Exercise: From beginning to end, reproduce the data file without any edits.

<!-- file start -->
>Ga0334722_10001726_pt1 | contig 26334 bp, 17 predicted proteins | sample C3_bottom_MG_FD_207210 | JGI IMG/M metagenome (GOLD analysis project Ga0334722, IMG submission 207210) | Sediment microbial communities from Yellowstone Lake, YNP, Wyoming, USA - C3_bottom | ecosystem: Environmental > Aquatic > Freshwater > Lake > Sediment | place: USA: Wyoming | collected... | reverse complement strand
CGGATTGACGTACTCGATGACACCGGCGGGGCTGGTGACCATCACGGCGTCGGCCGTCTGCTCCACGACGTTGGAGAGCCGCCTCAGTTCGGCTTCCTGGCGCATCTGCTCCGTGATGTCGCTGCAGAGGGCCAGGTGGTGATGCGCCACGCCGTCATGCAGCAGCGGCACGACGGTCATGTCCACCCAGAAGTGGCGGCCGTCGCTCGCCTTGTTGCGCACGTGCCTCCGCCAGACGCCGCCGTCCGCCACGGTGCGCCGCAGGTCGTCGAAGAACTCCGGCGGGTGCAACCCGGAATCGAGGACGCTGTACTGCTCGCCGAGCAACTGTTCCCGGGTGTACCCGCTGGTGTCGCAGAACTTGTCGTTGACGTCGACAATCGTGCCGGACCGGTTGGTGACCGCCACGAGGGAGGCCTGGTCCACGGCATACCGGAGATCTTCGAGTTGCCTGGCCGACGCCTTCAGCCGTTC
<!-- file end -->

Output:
>Ga0334722_10001726_pt1 | contig 26334 bp, 17 predicted proteins | sample C3_bottom_MG_FD_207210 | JGI IMG/M metagenome (GOLD analysis project Ga0334722, IMG submission 207210) | Sediment microbial communities from Yellowstone Lake, YNP, Wyoming, USA - C3_bottom | ecosystem: Environmental > Aquatic > Freshwater > Lake > Sediment | place: USA: Wyoming | collected... | reverse complement strand
CGGATTGACGTACTCGATGACACCGGCGGGGCTGGTGACCATCACGGCGTCGGCCGTCTGCTCCACGACGTTGGAGAGCCGCCTCAGTTCGGCTTCCTGGCGCATCTGCTCCGTGATGTCGCTGCAGAGGGCCAGGTGGTGATGCGCCACGCCGTCATGCAGCAGCGGCACGACGGTCATGTCCACCCAGAAGTGGCGGCCGTCGCTCGCCTTGTTGCGCACGTGCCTCCGCCAGACGCCGCCGTCCGCCACGGTGCGCCGCAGGTCGTCGAAGAACTCCGGCGGGTGCAACCCGGAATCGAGGACGCTGTACTGCTCGCCGAGCAACTGTTCCCGGGTGTACCCGCTGGTGTCGCAGAACTTGTCGTTGACGTCGACAATCGTGCCGGACCGGTTGGTGACCGCCACGAGGGAGGCCTGGTCCACGGCATACCGGAGATCTTCGAGTTGCCTGGCCGACGCCTTCAGCCGTTC